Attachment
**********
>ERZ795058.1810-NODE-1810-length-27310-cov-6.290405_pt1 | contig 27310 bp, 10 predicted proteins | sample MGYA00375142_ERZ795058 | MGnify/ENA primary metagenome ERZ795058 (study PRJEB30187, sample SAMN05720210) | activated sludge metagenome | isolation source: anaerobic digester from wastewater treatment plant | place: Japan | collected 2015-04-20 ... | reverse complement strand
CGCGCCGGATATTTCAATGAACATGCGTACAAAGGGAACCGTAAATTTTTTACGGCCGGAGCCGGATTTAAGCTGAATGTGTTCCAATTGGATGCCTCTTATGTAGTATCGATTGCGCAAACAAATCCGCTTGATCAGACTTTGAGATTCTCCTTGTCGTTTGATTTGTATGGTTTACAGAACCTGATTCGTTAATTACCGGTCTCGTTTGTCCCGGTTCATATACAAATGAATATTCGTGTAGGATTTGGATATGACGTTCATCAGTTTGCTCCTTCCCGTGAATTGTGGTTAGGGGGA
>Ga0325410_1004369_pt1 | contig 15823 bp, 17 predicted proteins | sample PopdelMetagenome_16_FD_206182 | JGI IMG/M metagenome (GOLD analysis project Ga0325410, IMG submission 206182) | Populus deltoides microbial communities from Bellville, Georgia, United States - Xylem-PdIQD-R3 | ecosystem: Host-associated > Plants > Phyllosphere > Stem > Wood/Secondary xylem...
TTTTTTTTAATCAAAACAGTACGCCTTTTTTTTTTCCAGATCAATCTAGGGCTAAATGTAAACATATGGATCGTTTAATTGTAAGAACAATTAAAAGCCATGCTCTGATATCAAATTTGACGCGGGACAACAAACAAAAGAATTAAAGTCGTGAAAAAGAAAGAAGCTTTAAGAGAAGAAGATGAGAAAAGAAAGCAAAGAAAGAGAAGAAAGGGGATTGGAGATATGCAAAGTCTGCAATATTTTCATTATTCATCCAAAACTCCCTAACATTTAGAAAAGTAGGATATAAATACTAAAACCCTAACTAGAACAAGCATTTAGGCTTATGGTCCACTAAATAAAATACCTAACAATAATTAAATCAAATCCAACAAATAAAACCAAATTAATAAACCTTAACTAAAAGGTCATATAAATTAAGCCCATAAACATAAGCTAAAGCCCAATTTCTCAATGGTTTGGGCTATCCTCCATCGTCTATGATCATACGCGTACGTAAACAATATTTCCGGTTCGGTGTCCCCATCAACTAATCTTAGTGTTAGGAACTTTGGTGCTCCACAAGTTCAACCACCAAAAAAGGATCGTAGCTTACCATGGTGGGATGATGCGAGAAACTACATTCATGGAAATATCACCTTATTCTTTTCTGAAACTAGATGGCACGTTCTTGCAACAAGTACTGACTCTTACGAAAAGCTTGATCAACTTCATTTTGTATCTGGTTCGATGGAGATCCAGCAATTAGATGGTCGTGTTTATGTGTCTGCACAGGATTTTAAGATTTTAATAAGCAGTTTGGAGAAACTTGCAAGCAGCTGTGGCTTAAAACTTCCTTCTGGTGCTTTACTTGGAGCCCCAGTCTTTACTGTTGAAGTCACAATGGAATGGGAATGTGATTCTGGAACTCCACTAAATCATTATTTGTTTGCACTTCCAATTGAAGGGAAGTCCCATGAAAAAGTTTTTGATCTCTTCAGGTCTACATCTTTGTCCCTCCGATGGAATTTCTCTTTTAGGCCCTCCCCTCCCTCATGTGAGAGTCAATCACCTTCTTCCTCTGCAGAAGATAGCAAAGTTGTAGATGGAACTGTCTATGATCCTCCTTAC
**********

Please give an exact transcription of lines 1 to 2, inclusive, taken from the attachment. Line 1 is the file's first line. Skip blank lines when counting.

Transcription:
>ERZ795058.1810-NODE-1810-length-27310-cov-6.290405_pt1 | contig 27310 bp, 10 predicted proteins | sample MGYA00375142_ERZ795058 | MGnify/ENA primary metagenome ERZ795058 (study PRJEB30187, sample SAMN05720210) | activated sludge metagenome | isolation source: anaerobic digester from wastewater treatment plant | place: Japan | collected 2015-04-20 ... | reverse complement strand
CGCGCCGGATATTTCAATGAACATGCGTACAAAGGGAACCGTAAATTTTTTACGGCCGGAGCCGGATTTAAGCTGAATGTGTTCCAATTGGATGCCTCTTATGTAGTATCGATTGCGCAAACAAATCCGCTTGATCAGACTTTGAGATTCTCCTTGTCGTTTGATTTGTATGGTTTACAGAACCTGATTCGTTAATTACCGGTCTCGTTTGTCCCGGTTCATATACAAATGAATATTCGTGTAGGATTTGGATATGACGTTCATCAGTTTGCTCCTTCCCGTGAATTGTGGTTAGGGGGA